Fiona and a 4-month-old Sheldon, bought Lockdown 3.
A month ago, when I volunteered to write this article, I pledged to write it from a neutral point of view, using facts and nothing more. I wanted to write about how women on the spectrum often go undiagnosed for years and years. I wanted to write about the revolution happening within the medical community and the autistic community at large, now it is acknowledged that not every autistic person fits the curious-incident-of-the-dog-in-the-nighttime, predominantly male profile. Not every autistic person is hyper-organized (the peas can’t touch the mashed potatoes) and hypo-emotional (think Sheldon Cooper struggling with empathy). It’s called a spectrum for a reason.
In actual fact, I have only recently come to realize I myself am on the spectrum. I am a 27-year-old female creative; I have lived my whole life deeply experiencing my emotions, feeling there was something I couldn’t quite understand about how I related to others; and, somewhere in between watching Love On The Spectrum, all 622 episodes of The Big Bang Theory, and Atypical this lockdown, it clicked. I am, without a doubt, autistic.
Self-diagnosing is controversial: many people take umbrage, preferring a medical professional’s 3-8+ hour considered opinion. I have, throughout the past few years, flirted with the possibility I was autistic and was told by friends and family I was being silly. They knew people on the spectrum. I wasn’t anything like them. They usually followed it up by saying, “don’t worry.”
The thing is, I’m not worried. I am delighted. For the first time in my life, things make sense. For the first time, I have a functional frame with which to view myself in relation to a neurotypical-dominant world. I understand why certain relationships suffered, or why in drama school I struggled with things my classmates found easy; I understand my childhood and the tensions that arose in my family in a completely new way. I feel empowered.
I have listened to TedTalk after TedTalk where women realized they were on the spectrum after 20, 30, sometimes 40 years. I have listened to TedTalk after TedTalk where autistic men speak of being diagnosed as children. Many of these women were first diagnosed and medicated for different conditions, forced to reconcile prevailing medical wisdom with their own lived experiences (look up Carrie Beckwith-Fellows). A friend I made in a neurodivergent writer’s group was diagnosed at 23 by Isabelle Henault, an expert in female-presenting autism and sexuality. My friend is one of the lucky ones. I am one of the lucky ones. When my aunt was eventually diagnosed with autism, she was in her 50’s and had had an incredibly hard life.
I am scheduled for a medical diagnosis later this month, April 29th to be precise. Coming to terms with this during lockdown has been an absolute roller coaster, and one I will continue to ride (hopefully more smoothly) the rest of my life. (Also, for the record, I love roller coasters.) I have doubted myself for years, quieting the “could this be me?” to better fit how others saw me, masking so well I often fooled myself. It is only, ironically, with the space covid brought that I started to really let myself breathe.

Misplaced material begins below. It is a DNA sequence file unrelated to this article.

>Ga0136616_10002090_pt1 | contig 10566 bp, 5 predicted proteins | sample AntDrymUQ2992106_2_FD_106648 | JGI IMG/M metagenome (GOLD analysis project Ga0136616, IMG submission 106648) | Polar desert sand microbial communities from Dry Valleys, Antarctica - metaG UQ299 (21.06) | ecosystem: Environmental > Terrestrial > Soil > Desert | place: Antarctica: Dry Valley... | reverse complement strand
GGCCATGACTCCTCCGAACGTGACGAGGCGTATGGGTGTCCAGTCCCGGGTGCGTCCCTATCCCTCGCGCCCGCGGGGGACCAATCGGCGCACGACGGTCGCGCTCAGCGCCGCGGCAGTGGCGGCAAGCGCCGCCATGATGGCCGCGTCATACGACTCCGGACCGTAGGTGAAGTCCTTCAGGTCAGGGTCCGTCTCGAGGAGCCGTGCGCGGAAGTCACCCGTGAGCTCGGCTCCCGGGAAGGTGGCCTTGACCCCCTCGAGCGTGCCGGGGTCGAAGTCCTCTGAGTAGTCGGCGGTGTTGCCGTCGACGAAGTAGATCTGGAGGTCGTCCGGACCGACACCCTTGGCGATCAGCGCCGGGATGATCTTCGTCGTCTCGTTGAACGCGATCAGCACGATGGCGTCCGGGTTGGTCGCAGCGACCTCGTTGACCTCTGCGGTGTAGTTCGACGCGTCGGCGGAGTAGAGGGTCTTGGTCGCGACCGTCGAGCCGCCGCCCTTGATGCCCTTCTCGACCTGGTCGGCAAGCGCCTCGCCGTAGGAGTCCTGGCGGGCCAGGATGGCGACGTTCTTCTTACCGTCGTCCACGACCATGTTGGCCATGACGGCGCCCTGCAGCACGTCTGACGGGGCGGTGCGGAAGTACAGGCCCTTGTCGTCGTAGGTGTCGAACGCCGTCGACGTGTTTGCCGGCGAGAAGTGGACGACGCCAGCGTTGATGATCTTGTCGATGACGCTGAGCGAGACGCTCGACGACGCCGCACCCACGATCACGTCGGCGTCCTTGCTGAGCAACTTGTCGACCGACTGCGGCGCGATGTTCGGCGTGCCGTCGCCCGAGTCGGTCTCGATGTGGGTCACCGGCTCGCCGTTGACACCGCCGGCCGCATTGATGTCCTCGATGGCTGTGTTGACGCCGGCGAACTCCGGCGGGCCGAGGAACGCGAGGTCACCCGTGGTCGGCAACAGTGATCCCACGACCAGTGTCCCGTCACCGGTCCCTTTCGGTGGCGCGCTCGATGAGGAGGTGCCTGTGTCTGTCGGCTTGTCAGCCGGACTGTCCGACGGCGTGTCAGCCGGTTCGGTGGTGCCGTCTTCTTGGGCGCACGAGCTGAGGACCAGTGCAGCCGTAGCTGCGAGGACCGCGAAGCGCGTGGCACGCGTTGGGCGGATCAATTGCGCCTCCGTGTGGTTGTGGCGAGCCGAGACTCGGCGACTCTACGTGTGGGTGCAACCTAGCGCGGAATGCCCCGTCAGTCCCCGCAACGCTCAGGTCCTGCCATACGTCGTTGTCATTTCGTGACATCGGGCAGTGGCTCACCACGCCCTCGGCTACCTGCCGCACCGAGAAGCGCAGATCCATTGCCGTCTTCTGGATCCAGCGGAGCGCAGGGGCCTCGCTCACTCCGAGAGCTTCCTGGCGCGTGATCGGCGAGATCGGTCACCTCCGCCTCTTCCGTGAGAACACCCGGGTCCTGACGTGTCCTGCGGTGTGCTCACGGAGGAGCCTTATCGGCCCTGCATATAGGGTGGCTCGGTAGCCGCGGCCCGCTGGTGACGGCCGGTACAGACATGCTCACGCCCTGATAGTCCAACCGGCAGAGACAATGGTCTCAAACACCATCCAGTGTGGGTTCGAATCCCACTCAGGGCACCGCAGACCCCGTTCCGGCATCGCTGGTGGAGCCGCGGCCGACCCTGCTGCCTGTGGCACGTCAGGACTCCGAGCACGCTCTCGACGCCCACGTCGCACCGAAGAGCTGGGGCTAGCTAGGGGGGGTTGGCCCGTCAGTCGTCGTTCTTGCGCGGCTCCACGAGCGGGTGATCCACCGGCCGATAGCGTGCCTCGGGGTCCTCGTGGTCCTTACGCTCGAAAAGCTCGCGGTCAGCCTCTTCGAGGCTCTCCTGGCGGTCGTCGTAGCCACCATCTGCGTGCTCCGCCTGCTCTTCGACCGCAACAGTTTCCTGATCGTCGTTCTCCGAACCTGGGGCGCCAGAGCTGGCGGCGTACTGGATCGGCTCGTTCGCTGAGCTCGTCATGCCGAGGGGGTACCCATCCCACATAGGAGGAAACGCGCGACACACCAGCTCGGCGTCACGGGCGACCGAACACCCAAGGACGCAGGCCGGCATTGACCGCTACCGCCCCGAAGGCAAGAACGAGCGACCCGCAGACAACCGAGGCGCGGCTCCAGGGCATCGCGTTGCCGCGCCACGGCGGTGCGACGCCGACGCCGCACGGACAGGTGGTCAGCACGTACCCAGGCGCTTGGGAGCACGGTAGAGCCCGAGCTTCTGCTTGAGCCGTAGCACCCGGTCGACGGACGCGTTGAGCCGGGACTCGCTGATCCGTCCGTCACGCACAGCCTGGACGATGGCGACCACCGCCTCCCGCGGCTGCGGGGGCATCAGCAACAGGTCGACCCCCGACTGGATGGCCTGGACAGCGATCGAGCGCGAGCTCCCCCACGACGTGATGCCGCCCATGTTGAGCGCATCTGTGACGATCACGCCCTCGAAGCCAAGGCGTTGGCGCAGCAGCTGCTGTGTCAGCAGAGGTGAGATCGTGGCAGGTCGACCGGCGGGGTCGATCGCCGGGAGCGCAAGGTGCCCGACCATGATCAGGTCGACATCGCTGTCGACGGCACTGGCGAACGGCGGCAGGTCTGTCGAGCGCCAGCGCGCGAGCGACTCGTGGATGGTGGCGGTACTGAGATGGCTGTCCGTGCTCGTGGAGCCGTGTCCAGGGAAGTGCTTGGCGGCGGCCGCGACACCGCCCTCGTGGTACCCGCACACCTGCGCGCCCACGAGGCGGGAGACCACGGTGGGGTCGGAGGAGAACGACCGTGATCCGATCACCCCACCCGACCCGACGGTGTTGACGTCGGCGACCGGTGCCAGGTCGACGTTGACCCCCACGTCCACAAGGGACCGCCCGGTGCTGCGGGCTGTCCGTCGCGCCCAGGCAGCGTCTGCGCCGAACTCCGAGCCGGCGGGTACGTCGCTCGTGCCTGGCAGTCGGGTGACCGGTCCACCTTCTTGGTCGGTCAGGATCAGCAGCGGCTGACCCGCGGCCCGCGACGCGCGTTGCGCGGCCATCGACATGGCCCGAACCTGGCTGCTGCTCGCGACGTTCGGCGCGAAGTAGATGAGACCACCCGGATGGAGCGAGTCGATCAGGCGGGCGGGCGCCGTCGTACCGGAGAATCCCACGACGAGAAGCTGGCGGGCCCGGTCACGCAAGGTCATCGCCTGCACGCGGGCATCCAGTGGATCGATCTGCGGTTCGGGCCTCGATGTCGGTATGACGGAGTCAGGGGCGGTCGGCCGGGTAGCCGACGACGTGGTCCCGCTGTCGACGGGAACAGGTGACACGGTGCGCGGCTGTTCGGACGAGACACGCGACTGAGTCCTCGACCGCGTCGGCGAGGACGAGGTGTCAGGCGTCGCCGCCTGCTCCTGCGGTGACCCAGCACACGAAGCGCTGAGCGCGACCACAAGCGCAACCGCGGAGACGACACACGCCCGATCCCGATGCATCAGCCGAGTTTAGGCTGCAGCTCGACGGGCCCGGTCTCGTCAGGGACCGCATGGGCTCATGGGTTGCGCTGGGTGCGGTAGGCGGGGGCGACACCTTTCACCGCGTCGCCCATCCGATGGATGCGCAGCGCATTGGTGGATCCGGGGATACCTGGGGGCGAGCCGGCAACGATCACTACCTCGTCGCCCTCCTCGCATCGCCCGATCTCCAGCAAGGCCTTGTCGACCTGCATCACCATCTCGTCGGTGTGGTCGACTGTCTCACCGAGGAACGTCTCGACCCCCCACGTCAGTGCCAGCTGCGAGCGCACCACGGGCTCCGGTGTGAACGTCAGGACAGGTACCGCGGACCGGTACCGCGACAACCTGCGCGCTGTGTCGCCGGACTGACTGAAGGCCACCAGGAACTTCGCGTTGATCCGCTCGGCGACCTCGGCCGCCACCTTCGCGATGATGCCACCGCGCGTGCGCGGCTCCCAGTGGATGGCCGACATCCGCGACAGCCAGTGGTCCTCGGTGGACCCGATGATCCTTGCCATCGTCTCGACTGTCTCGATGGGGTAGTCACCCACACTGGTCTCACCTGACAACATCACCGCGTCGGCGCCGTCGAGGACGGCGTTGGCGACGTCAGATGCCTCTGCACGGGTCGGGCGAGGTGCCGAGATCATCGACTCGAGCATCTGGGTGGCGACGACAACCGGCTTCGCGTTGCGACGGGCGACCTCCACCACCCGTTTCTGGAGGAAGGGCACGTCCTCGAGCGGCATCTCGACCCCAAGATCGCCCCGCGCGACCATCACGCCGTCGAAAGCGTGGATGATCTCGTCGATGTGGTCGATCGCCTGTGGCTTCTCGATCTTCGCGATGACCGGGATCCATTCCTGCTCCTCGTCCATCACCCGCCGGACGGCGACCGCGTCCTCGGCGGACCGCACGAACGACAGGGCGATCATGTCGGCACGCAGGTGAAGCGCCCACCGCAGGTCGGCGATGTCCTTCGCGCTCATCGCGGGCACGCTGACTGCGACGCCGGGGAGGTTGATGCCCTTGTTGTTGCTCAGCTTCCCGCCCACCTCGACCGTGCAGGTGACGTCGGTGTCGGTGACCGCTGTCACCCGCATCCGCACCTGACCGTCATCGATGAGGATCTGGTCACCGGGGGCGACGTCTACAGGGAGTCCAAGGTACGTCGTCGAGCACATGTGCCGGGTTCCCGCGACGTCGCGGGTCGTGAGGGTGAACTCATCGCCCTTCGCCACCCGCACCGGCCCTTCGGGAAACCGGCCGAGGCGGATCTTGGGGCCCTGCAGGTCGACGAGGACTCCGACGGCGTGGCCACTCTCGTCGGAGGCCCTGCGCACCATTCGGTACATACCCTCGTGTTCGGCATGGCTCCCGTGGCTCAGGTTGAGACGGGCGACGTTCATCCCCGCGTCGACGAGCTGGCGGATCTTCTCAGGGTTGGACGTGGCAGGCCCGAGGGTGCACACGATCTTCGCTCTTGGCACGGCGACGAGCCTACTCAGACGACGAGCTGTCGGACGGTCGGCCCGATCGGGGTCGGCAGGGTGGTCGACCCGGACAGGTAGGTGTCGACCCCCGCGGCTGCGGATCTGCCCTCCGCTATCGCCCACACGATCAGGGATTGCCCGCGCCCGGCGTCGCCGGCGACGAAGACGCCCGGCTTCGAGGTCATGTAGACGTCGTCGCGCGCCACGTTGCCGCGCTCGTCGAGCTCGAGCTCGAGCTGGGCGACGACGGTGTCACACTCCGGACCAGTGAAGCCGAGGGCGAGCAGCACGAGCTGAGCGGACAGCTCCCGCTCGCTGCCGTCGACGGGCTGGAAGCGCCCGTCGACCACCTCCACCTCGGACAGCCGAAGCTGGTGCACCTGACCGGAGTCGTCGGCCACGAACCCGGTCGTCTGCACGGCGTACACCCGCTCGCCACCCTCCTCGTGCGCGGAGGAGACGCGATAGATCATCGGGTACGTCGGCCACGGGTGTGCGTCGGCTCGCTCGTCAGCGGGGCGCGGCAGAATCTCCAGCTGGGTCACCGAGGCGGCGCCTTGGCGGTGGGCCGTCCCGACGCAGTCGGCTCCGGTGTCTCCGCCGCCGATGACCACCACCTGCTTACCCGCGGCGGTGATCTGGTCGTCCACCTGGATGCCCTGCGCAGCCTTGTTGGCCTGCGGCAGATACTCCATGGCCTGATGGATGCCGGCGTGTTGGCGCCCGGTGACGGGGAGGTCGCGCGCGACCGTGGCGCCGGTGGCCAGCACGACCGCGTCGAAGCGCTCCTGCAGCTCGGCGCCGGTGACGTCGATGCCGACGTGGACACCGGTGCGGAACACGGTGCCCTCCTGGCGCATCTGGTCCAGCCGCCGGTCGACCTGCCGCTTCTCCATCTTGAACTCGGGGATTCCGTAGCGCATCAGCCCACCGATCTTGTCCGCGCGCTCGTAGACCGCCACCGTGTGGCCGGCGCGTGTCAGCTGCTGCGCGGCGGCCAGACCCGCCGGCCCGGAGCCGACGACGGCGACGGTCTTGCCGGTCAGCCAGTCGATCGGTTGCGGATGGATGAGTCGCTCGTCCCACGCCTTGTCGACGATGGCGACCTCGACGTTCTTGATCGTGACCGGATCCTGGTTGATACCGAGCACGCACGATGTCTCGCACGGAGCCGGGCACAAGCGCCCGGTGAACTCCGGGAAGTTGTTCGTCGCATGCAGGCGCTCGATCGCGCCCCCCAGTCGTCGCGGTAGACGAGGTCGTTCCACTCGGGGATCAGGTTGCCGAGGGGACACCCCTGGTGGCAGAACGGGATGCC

Once I accepted this was me, I kept it quiet for a good few weeks, internalizing the opinion it is not appropriate to self-identify before a medical professional confirms. And then, I thought, Jody O’Neill didn’t know she was autistic until her son was diagnosed. Shona’s own Aoife Dunne was only diagnosed as a child because her male cousin had already been. 49.6% of the world is born female, and yet the CDC reports 1 in 34 boys autistic, compared to 1 in 144 girls. It’s not that only 0.7% of girls in the US are autistic; it’s that only 0.7% are diagnosed. A diagnosis is meant to reflect reality, not be the reality. Many autistic women will live their entire lives without having that privilege. But as Tashi Baiguerra reminds us, “I’ve been autistic my entire life, not just since my diagnosis.”
I am proud to come out as an autistic woman. The medical diagnosis I am privileged enough to now access will give me more specifics, and more validation, but it is merely that. The 27 years of life I have lived, the research I have done , and the way I feel in my body and in the world, these things are what make me sure, beyond a reasonable doubt, that I am part of the spectrum. And I’m so happy to have finally realized it.
Thank you to all the brave autistic women that paved the way for me to be able to say this.
A little bit about Fiona: Fiona is a trained actor, yoga teacher, and postgrad fascia researcher at Trinity. She is passionate about empowering people to better understand and functionally use their bodies. Her areas of expertise include fascia, trauma, biotensegrity, neuroscience, and movement-as-medicine. You can find her on Insta @missfiyoga and twitch; tune into her ‘Tomorrow Today’ challenge on weekdays at 8 am.
 https://www.autismspeaks.org/autism-statistics-asd (Despite the controversy surrounding Autism Speaks, the stats listed here under ‘Autism Prevalence’ represent a powerful medical opinion.)
 One of the tipping points for me was reading Porges’ research: for a taster, read this article: https://www.spectrumnews.org/opinion/viewpoint/brain-body-connection-may-ease-autistic-peoples-social-problems/?fbclid=IwAR0njh0gjPDMgwK19jqzV7Mx1tN4SXEMSHskQupglBk3BQV89zX-FSUSJHM
Maybe learning more about autism has made you think that you might be on the spectrum yourself. That’s completely okay, and your feelings are valid. The Shona Project is not qualified to give specific advice around seeking a diagnosis, but if you suspect you might be autistic or if you want to learn more about the spectrum, we’d highly recommend checking out our friends at AsIAm. Their website has information to point you in the right direction! ✨